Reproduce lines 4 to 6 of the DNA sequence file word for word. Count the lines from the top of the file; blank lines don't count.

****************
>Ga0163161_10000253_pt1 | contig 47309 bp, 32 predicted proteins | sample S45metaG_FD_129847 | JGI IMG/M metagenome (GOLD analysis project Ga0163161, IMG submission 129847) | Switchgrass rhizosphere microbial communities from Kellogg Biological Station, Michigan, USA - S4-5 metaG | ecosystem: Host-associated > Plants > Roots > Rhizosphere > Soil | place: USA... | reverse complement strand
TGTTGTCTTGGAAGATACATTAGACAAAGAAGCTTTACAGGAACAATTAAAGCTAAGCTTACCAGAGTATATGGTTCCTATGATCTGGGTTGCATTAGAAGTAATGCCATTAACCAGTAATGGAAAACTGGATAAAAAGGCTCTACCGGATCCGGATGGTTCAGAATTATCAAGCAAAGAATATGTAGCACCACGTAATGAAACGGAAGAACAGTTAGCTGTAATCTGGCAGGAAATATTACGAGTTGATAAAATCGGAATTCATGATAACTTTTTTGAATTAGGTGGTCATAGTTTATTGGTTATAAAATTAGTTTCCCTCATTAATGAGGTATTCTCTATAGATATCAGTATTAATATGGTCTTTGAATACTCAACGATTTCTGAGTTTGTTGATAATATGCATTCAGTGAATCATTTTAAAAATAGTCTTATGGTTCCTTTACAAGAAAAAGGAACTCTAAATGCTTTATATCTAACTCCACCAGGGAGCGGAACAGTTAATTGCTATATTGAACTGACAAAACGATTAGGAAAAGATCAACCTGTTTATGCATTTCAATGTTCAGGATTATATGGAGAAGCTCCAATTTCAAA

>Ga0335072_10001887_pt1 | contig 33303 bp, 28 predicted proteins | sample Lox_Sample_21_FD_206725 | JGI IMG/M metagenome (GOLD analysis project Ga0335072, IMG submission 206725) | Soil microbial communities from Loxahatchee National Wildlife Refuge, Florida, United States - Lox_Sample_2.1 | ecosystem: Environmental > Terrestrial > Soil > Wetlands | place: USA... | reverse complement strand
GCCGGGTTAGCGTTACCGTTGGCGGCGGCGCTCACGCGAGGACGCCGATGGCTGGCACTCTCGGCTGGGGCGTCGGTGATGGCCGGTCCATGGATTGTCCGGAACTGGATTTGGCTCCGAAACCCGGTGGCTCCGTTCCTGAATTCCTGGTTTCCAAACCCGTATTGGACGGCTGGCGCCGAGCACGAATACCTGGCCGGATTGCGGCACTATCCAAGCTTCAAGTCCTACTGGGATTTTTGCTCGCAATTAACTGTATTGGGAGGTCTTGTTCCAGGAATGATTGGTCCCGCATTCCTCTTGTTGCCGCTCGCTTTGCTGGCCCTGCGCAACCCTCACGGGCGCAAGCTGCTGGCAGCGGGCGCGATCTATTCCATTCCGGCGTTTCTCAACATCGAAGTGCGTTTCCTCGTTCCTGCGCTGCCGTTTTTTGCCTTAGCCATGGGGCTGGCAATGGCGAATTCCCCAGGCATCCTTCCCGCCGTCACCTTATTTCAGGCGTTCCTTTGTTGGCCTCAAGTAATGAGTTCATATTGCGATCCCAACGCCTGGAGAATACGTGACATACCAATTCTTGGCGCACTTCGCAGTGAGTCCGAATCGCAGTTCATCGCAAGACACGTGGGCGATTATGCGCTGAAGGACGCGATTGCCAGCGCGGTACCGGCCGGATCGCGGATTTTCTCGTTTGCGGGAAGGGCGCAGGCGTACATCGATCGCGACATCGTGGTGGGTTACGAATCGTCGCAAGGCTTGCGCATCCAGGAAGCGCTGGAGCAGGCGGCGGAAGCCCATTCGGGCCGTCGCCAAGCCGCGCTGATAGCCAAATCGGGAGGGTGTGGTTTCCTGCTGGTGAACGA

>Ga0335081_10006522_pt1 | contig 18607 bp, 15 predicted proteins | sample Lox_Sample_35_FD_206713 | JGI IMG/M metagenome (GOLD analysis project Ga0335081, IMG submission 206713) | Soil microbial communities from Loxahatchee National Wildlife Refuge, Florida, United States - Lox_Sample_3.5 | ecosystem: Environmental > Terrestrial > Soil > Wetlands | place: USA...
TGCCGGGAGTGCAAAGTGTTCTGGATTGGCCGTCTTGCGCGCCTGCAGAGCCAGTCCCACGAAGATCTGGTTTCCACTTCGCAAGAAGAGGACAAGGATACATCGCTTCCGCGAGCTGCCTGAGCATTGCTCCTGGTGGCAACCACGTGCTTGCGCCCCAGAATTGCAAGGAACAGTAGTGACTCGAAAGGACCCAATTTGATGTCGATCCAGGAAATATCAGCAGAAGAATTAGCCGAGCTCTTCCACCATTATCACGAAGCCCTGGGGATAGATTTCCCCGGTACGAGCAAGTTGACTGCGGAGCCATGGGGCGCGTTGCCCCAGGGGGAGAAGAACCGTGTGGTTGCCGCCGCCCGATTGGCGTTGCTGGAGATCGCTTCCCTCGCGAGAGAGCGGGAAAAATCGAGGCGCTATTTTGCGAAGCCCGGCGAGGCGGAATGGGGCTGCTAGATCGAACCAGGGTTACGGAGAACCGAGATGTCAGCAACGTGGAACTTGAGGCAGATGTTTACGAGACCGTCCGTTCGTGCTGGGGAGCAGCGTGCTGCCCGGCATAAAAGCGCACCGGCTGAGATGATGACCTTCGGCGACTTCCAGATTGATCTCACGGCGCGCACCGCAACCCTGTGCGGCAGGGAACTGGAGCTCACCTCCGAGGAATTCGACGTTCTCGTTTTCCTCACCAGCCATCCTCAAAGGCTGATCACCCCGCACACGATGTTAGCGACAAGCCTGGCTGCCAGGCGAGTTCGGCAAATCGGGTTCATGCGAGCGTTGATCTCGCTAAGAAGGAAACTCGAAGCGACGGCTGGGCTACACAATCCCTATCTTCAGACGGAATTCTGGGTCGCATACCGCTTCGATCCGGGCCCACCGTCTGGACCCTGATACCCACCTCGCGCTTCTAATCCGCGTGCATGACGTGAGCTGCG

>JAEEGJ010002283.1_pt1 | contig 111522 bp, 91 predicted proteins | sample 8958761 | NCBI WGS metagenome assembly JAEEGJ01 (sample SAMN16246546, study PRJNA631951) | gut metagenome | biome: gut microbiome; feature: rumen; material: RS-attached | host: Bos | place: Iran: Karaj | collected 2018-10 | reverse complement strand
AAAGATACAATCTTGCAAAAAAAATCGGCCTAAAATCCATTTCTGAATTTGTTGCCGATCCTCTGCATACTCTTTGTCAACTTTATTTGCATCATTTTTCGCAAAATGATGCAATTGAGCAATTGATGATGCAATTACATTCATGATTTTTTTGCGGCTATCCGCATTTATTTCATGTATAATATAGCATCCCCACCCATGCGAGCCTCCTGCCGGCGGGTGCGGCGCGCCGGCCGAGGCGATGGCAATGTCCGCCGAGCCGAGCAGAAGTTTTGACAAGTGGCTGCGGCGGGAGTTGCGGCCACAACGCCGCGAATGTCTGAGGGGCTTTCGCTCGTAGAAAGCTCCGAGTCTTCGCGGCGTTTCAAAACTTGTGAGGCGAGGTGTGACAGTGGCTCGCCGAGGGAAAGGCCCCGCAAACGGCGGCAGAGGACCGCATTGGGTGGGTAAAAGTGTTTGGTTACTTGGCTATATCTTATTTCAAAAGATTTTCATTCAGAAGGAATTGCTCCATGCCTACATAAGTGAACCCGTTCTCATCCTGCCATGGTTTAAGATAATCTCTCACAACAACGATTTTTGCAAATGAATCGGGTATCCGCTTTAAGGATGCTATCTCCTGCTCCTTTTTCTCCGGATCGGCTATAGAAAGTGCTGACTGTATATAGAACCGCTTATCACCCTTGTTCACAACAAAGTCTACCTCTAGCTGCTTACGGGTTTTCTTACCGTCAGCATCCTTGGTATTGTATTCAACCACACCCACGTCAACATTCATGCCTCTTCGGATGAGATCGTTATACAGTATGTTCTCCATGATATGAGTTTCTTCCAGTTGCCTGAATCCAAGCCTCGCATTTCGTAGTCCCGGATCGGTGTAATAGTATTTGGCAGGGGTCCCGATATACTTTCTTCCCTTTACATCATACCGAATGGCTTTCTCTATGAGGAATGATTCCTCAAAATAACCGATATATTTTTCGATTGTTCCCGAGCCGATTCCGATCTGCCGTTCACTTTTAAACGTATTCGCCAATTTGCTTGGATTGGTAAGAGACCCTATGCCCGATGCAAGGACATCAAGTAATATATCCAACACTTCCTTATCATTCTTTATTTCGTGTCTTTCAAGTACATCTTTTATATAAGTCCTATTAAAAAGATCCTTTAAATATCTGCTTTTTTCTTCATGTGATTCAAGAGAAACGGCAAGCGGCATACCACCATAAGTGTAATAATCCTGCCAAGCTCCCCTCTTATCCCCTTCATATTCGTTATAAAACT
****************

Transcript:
GCCGGGTTAGCGTTACCGTTGGCGGCGGCGCTCACGCGAGGACGCCGATGGCTGGCACTCTCGGCTGGGGCGTCGGTGATGGCCGGTCCATGGATTGTCCGGAACTGGATTTGGCTCCGAAACCCGGTGGCTCCGTTCCTGAATTCCTGGTTTCCAAACCCGTATTGGACGGCTGGCGCCGAGCACGAATACCTGGCCGGATTGCGGCACTATCCAAGCTTCAAGTCCTACTGGGATTTTTGCTCGCAATTAACTGTATTGGGAGGTCTTGTTCCAGGAATGATTGGTCCCGCATTCCTCTTGTTGCCGCTCGCTTTGCTGGCCCTGCGCAACCCTCACGGGCGCAAGCTGCTGGCAGCGGGCGCGATCTATTCCATTCCGGCGTTTCTCAACATCGAAGTGCGTTTCCTCGTTCCTGCGCTGCCGTTTTTTGCCTTAGCCATGGGGCTGGCAATGGCGAATTCCCCAGGCATCCTTCCCGCCGTCACCTTATTTCAGGCGTTCCTTTGTTGGCCTCAAGTAATGAGTTCATATTGCGATCCCAACGCCTGGAGAATACGTGACATACCAATTCTTGGCGCACTTCGCAGTGAGTCCGAATCGCAGTTCATCGCAAGACACGTGGGCGATTATGCGCTGAAGGACGCGATTGCCAGCGCGGTACCGGCCGGATCGCGGATTTTCTCGTTTGCGGGAAGGGCGCAGGCGTACATCGATCGCGACATCGTGGTGGGTTACGAATCGTCGCAAGGCTTGCGCATCCAGGAAGCGCTGGAGCAGGCGGCGGAAGCCCATTCGGGCCGTCGCCAAGCCGCGCTGATAGCCAAATCGGGAGGGTGTGGTTTCCTGCTGGTGAACGA

>Ga0335081_10006522_pt1 | contig 18607 bp, 15 predicted proteins | sample Lox_Sample_35_FD_206713 | JGI IMG/M metagenome (GOLD analysis project Ga0335081, IMG submission 206713) | Soil microbial communities from Loxahatchee National Wildlife Refuge, Florida, United States - Lox_Sample_3.5 | ecosystem: Environmental > Terrestrial > Soil > Wetlands | place: USA...
TGCCGGGAGTGCAAAGTGTTCTGGATTGGCCGTCTTGCGCGCCTGCAGAGCCAGTCCCACGAAGATCTGGTTTCCACTTCGCAAGAAGAGGACAAGGATACATCGCTTCCGCGAGCTGCCTGAGCATTGCTCCTGGTGGCAACCACGTGCTTGCGCCCCAGAATTGCAAGGAACAGTAGTGACTCGAAAGGACCCAATTTGATGTCGATCCAGGAAATATCAGCAGAAGAATTAGCCGAGCTCTTCCACCATTATCACGAAGCCCTGGGGATAGATTTCCCCGGTACGAGCAAGTTGACTGCGGAGCCATGGGGCGCGTTGCCCCAGGGGGAGAAGAACCGTGTGGTTGCCGCCGCCCGATTGGCGTTGCTGGAGATCGCTTCCCTCGCGAGAGAGCGGGAAAAATCGAGGCGCTATTTTGCGAAGCCCGGCGAGGCGGAATGGGGCTGCTAGATCGAACCAGGGTTACGGAGAACCGAGATGTCAGCAACGTGGAACTTGAGGCAGATGTTTACGAGACCGTCCGTTCGTGCTGGGGAGCAGCGTGCTGCCCGGCATAAAAGCGCACCGGCTGAGATGATGACCTTCGGCGACTTCCAGATTGATCTCACGGCGCGCACCGCAACCCTGTGCGGCAGGGAACTGGAGCTCACCTCCGAGGAATTCGACGTTCTCGTTTTCCTCACCAGCCATCCTCAAAGGCTGATCACCCCGCACACGATGTTAGCGACAAGCCTGGCTGCCAGGCGAGTTCGGCAAATCGGGTTCATGCGAGCGTTGATCTCGCTAAGAAGGAAACTCGAAGCGACGGCTGGGCTACACAATCCCTATCTTCAGACGGAATTCTGGGTCGCATACCGCTTCGATCCGGGCCCACCGTCTGGACCCTGATACCCACCTCGCGCTTCTAATCCGCGTGCATGACGTGAGCTGCG